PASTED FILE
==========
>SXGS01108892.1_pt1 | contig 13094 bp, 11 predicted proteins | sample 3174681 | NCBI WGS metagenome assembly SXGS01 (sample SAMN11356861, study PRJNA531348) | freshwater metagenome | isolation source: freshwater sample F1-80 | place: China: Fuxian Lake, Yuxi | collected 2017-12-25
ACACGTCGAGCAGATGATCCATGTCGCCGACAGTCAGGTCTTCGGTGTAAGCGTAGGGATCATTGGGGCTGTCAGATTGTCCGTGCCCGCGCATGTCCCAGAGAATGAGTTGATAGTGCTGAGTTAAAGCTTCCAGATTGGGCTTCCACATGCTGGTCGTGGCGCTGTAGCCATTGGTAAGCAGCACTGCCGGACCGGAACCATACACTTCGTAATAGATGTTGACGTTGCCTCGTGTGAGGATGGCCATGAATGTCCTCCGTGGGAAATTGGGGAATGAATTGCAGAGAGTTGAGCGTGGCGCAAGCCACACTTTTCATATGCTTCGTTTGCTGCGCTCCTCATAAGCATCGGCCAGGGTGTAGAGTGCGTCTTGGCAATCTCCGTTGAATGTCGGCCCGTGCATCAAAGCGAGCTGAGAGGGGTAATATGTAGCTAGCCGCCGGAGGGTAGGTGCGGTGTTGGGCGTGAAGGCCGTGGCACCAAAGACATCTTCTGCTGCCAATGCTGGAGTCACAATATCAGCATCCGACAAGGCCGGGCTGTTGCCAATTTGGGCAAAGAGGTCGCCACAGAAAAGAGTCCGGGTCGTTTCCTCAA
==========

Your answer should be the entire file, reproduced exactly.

>SXGS01108892.1_pt1 | contig 13094 bp, 11 predicted proteins | sample 3174681 | NCBI WGS metagenome assembly SXGS01 (sample SAMN11356861, study PRJNA531348) | freshwater metagenome | isolation source: freshwater sample F1-80 | place: China: Fuxian Lake, Yuxi | collected 2017-12-25
ACACGTCGAGCAGATGATCCATGTCGCCGACAGTCAGGTCTTCGGTGTAAGCGTAGGGATCATTGGGGCTGTCAGATTGTCCGTGCCCGCGCATGTCCCAGAGAATGAGTTGATAGTGCTGAGTTAAAGCTTCCAGATTGGGCTTCCACATGCTGGTCGTGGCGCTGTAGCCATTGGTAAGCAGCACTGCCGGACCGGAACCATACACTTCGTAATAGATGTTGACGTTGCCTCGTGTGAGGATGGCCATGAATGTCCTCCGTGGGAAATTGGGGAATGAATTGCAGAGAGTTGAGCGTGGCGCAAGCCACACTTTTCATATGCTTCGTTTGCTGCGCTCCTCATAAGCATCGGCCAGGGTGTAGAGTGCGTCTTGGCAATCTCCGTTGAATGTCGGCCCGTGCATCAAAGCGAGCTGAGAGGGGTAATATGTAGCTAGCCGCCGGAGGGTAGGTGCGGTGTTGGGCGTGAAGGCCGTGGCACCAAAGACATCTTCTGCTGCCAATGCTGGAGTCACAATATCAGCATCCGACAAGGCCGGGCTGTTGCCAATTTGGGCAAAGAGGTCGCCACAGAAAAGAGTCCGGGTCGTTTCCTCAA